Both the Centers for Disease Control (CDC) and the Pennsylvania Department of Education (PDE) recently published guidance for schools to consider when reopening in the fall.
These guidelines, which were released on May 19 (CDC) and June 3 (PDE), suggest ways that districts can reduce the risk of COVID-19 outbreaks in their schools and protect the safety of students, staff, and their families.
Contrary to some misinformation that was spread on social media, schools will not be required to follow these guidelines but are encouraged to do what is “feasible, practical, acceptable, and tailored to the needs of the community” for each school.
Most of these strategies involve encouraging or mandating students and staff to follow the guidelines the CDC set for everyone, such as proper hand-washing, staying home when sick or coming in contact with someone who is sick, covering coughs and sneezes, and limiting physical contact with others.
However, some strategies, such as requiring students to wear masks or remaining six feet apart, will be challenging to implement, according to Cornwall-Lebanon School District superintendent Dr. Phillip Domencic.
“I think it would very difficult to enforce [mask-wearing],” he said. “I think that could be very challenging in a school environment, especially given the age of students.”
Domencic also does not think that any classroom in CLSD would be able to accommodate keeping students six or more feet apart, in accordance with CDC guidelines. However, he does think there are other ways, such as utilizing desk layouts and increasing cleaning protocols in large-congregation areas, to decrease the risk of students contracting or spreading COVID-19.
“My thoughts are that there are certainly going to be challenges as we try to return to school,” said Domencic. “However, we also know that, in our communication with students, parents, families and our communities, we need to return to school.
“We need to figure out a way to do this.”
CLSD is currently in the early stages of planning for the 2020-2021 school year because, like most other school districts, they only recently completed the 2019-2020 school year.
“Everything that we’re talking about here, this is in the pre-development stage,” said Domencic. “All school districts are just developing these things now. These things … are not set in stone yet, by any means.”
CLSD is continually referring to CDC and PDE guidelines as they plan for what the fall will look like for schools in the district.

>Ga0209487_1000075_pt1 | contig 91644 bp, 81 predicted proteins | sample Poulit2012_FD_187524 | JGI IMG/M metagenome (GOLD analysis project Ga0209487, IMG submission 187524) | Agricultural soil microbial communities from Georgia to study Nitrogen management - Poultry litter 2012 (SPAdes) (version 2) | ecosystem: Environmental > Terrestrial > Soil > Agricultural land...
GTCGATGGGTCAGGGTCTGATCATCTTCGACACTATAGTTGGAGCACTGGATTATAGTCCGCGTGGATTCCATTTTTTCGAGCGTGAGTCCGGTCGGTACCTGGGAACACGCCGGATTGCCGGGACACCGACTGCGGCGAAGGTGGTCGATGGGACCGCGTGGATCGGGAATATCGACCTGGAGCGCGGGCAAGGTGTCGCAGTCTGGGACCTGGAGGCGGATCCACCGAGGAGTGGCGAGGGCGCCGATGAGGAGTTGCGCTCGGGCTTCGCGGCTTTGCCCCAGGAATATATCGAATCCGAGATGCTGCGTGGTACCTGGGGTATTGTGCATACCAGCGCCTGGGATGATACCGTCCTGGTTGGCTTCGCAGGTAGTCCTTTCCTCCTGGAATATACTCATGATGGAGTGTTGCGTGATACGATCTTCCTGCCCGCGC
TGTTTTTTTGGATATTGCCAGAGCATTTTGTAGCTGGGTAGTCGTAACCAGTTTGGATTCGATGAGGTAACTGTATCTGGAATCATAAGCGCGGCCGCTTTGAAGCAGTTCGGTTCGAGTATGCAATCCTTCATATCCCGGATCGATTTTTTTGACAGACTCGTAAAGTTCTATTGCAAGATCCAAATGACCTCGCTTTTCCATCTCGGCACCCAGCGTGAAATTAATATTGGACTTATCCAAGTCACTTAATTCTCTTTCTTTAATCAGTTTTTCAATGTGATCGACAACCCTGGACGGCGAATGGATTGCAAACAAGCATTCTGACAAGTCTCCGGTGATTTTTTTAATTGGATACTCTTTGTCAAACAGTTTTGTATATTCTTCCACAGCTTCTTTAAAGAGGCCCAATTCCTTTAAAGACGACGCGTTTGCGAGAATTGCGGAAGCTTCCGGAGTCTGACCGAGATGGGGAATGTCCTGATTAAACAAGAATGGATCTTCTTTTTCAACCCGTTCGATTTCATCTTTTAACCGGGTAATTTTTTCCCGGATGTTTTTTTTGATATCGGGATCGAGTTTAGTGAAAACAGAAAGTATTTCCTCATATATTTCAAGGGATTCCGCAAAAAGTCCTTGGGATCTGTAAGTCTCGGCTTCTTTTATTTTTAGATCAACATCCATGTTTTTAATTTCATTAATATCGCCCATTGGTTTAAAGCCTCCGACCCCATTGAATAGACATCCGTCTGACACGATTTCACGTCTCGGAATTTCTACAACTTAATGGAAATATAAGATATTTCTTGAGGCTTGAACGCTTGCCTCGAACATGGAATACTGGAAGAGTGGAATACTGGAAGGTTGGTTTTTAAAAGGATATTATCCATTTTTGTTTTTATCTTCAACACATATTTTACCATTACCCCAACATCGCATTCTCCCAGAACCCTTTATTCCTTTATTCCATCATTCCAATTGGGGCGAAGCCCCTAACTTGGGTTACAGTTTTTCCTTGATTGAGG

“We have reviewed [the guidelines] and we are continuing to do so,” said Domencic. “We really have to devote our time and energy [to] making sure that our high-risk populations are protected as great as possible and really focusing in and honing in on that.
“There are a lot of things to consider for what the fall will be.”
In addition to the safety of their students and staff, CLSD will also take into consideration the effects their efforts to slow the COVID-19 spread will have on the sense of community within the district.
“While we absolutely need to do things to mitigate the spread of COVID-19, we also have to make sure that our school environments have a healthy school culture and that sense of community so that we can continue our mission of how we make learning productive for our students,” said Domencic. “We have to make sure that the same things we are doing don’t eliminate our ability to do what we do.
“That’s going to be one of the big considerations we’re going to have to have with all of our plans.”
Throughout the decision-making process, CLSD also plans to get input from parents. They recently conducted a survey with parents in the district and, while the responses are still being reviewed, the vast majority of parents who responded were in favor of sending their children back to school this fall.
As of now, CLSD plans on welcoming their student and staff back to school on Aug. 31 if it is safe for them to do so.
“Our commitment to returning to school is because we believe that this is the best way that we can take care of our students and our community,” said Domencic. “I commend everyone, our students, our parents, our teachers, everybody that rose to the occasion of this challenge that we had over the past few months.
“It was difficult, we know, for everybody. But we also have committed to getting back to our schedules and our regular routines because it’s the best way we can serve our students and our community.”
Note: LebTown reached out to several school districts in Lebanon County for this article, but was only able to secure comment from CLSD. Watch for additional coverage on this topic in the near future.
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